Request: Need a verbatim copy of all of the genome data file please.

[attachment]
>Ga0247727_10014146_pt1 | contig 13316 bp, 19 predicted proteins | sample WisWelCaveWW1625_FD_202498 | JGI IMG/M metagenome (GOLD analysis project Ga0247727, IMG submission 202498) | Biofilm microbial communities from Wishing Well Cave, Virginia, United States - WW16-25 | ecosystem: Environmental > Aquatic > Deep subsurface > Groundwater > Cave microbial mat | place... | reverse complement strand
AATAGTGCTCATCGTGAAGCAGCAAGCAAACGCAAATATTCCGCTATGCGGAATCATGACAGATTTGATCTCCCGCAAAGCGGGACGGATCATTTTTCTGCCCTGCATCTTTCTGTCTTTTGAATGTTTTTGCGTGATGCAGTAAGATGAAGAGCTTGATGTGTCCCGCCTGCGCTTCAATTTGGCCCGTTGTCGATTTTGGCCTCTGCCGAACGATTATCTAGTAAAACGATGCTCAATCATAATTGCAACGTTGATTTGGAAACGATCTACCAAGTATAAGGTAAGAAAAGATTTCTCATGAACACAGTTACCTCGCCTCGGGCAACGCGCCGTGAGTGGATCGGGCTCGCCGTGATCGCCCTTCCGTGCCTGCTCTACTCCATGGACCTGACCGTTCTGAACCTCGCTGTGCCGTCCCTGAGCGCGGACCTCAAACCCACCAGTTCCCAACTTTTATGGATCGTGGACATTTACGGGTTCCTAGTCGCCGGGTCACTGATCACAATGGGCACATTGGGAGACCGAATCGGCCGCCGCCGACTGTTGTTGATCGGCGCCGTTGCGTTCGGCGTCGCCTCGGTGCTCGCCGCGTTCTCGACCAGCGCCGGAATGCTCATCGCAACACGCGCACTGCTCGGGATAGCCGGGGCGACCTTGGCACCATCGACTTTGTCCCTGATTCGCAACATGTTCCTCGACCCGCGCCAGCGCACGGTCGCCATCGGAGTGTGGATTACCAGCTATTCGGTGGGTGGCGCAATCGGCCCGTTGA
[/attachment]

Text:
>Ga0247727_10014146_pt1 | contig 13316 bp, 19 predicted proteins | sample WisWelCaveWW1625_FD_202498 | JGI IMG/M metagenome (GOLD analysis project Ga0247727, IMG submission 202498) | Biofilm microbial communities from Wishing Well Cave, Virginia, United States - WW16-25 | ecosystem: Environmental > Aquatic > Deep subsurface > Groundwater > Cave microbial mat | place... | reverse complement strand
AATAGTGCTCATCGTGAAGCAGCAAGCAAACGCAAATATTCCGCTATGCGGAATCATGACAGATTTGATCTCCCGCAAAGCGGGACGGATCATTTTTCTGCCCTGCATCTTTCTGTCTTTTGAATGTTTTTGCGTGATGCAGTAAGATGAAGAGCTTGATGTGTCCCGCCTGCGCTTCAATTTGGCCCGTTGTCGATTTTGGCCTCTGCCGAACGATTATCTAGTAAAACGATGCTCAATCATAATTGCAACGTTGATTTGGAAACGATCTACCAAGTATAAGGTAAGAAAAGATTTCTCATGAACACAGTTACCTCGCCTCGGGCAACGCGCCGTGAGTGGATCGGGCTCGCCGTGATCGCCCTTCCGTGCCTGCTCTACTCCATGGACCTGACCGTTCTGAACCTCGCTGTGCCGTCCCTGAGCGCGGACCTCAAACCCACCAGTTCCCAACTTTTATGGATCGTGGACATTTACGGGTTCCTAGTCGCCGGGTCACTGATCACAATGGGCACATTGGGAGACCGAATCGGCCGCCGCCGACTGTTGTTGATCGGCGCCGTTGCGTTCGGCGTCGCCTCGGTGCTCGCCGCGTTCTCGACCAGCGCCGGAATGCTCATCGCAACACGCGCACTGCTCGGGATAGCCGGGGCGACCTTGGCACCATCGACTTTGTCCCTGATTCGCAACATGTTCCTCGACCCGCGCCAGCGCACGGTCGCCATCGGAGTGTGGATTACCAGCTATTCGGTGGGTGGCGCAATCGGCCCGTTGA